Big Maths is a teaching method created by Ben Harding that embraces the logical nature of maths, translating it into simple Steps and Progress Drives. This makes progress easy and fun for both children and teachers giving all pupils the opportunity to achieve.  Other strategies approach the teaching of maths in the ‘traditional way’; giving teachers broad curriculum statements with little accurate guidance on how to get pupils there. In Big Maths there is great detail built into the system that allows all teachers to experience high subject knowledge and teacher expertise, therefore getting the chronology of the maths journey right for each child. Big Maths begins with a model of numeracy development that provides innovative and highly effective way of looking at the Primary Mathematics curriculum. It cashes in on the nature of maths, using CLIC as a chronological framework for securing basic skills and on the logical steps of progression that sit naturally in mathematical progression (Progress Drives).


Children acquire the basic skills of Mathematics through the chronology of CLIC. When we look at Core Numeracy in more detail we see that it has a 4 stage process to it;

Children learn to count and to ‘count on’.

Learn Its
Children then short-cut this counting by recalling their ‘counting on’ as facts.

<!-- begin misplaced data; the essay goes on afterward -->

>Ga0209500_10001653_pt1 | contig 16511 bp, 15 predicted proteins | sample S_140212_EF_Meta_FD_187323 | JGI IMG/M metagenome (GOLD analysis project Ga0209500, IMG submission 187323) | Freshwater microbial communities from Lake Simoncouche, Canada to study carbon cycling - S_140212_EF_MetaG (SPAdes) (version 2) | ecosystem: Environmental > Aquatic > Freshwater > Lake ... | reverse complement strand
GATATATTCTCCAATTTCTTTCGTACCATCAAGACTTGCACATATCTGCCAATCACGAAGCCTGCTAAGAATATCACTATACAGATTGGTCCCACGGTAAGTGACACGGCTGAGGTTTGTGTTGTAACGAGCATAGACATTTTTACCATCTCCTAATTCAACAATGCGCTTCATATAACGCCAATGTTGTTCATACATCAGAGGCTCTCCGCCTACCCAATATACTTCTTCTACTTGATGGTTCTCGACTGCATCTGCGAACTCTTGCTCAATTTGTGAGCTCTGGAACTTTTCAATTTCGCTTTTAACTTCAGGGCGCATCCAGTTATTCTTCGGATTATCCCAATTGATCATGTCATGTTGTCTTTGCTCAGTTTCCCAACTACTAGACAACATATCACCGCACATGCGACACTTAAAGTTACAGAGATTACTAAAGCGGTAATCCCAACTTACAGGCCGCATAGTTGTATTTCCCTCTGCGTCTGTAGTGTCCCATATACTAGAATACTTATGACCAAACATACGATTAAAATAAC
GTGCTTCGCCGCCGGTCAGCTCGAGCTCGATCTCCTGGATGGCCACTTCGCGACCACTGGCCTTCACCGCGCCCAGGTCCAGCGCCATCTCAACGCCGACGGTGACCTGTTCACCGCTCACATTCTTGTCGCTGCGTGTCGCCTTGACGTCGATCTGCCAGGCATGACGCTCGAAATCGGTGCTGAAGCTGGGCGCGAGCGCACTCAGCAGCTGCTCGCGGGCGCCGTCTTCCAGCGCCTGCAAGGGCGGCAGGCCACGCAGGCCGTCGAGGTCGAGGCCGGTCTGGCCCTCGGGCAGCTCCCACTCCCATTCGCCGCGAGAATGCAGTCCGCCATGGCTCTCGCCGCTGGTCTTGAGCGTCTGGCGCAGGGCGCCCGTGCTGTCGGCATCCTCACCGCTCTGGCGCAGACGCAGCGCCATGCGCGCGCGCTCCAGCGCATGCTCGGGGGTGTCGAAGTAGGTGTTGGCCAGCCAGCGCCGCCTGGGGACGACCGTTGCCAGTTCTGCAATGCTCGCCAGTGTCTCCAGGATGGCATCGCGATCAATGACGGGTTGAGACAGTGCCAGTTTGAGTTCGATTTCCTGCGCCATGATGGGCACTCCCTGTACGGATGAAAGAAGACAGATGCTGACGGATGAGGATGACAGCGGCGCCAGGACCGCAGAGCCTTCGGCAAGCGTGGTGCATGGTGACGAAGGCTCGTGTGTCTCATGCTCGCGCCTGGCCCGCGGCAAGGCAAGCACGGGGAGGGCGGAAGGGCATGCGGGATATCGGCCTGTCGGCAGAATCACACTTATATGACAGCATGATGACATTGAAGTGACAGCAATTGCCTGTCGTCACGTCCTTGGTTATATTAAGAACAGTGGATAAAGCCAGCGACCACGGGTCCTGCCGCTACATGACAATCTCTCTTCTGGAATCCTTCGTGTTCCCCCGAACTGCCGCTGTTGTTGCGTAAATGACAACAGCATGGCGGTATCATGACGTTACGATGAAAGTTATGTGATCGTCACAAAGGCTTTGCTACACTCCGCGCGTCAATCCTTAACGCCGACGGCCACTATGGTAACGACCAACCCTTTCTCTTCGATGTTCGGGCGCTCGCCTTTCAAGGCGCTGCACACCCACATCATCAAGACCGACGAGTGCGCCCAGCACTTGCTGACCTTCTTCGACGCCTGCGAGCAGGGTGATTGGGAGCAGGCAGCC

It’s Nothing New
Children then ‘swap the thing’ to realise that the counting fact, or ‘Learn It’, can be applied to any object, amount or unit of measure.

The previous 3 phases are combined to provide a calculation structure.


We call the rest of the mathematics curriculum ‘Outer Numeracy’. This gives us a ‘simple view’ of the primary Mathematics Curriculum. Basic skills (CLIC) need to be acquired before they are used in different contexts. When we zoom into Outer Numeracy we see four aspects but this time they are non-chronological. They are:

Real Life Maths: (think ‘word problems’) These are worded scenarios that ask children to solve problems that attempt to mimic real life. For example, ‘There are 20 pencils in a box. 50 children need 2 pencils each. How many boxes are needed?’All CLIC skills can be taken into real life context.

SAFE Maths: (think shape, measure, fractions and data) This refers to a large amount of primary mathematics curriculum content. Virtually all of SAFE Maths is underpinned by a Core Numeracy element.

Shape - 2D, 3D, Coordinates etc..

Amounts - Measures for distance, mass, angles etc.

Fractions - Fractions of amounts, percentages, ratio etc..

Explaining Data - Graphs, probability.

Multi-Methods: (think ‘Column Methods, Calculators and Cool Moves’) These refer to more efficient aspects of numeracy beyond the core. For example, one might teach children to add using near doubles, or to solve 405 – 198 by adding 2 to both numbers. This means the question is easily re-written as 407 – 200 and the gap between the two numbers becomes clearer. These methods also include Column Methods and solving calculations using a calculator.

Dangerous Maths: (think ‘number problems’) This means maths problems that take the child out of their immediate comfort zone and require more creative and analytical thinking. For example, ‘What is the highest square number under 1000?’ Dangerous Maths also includes algebra and number patterns. We just use the phrase ‘Dangerous Maths’ as teachers to remind us that children shouldn’t find this part of the maths curriculum easy.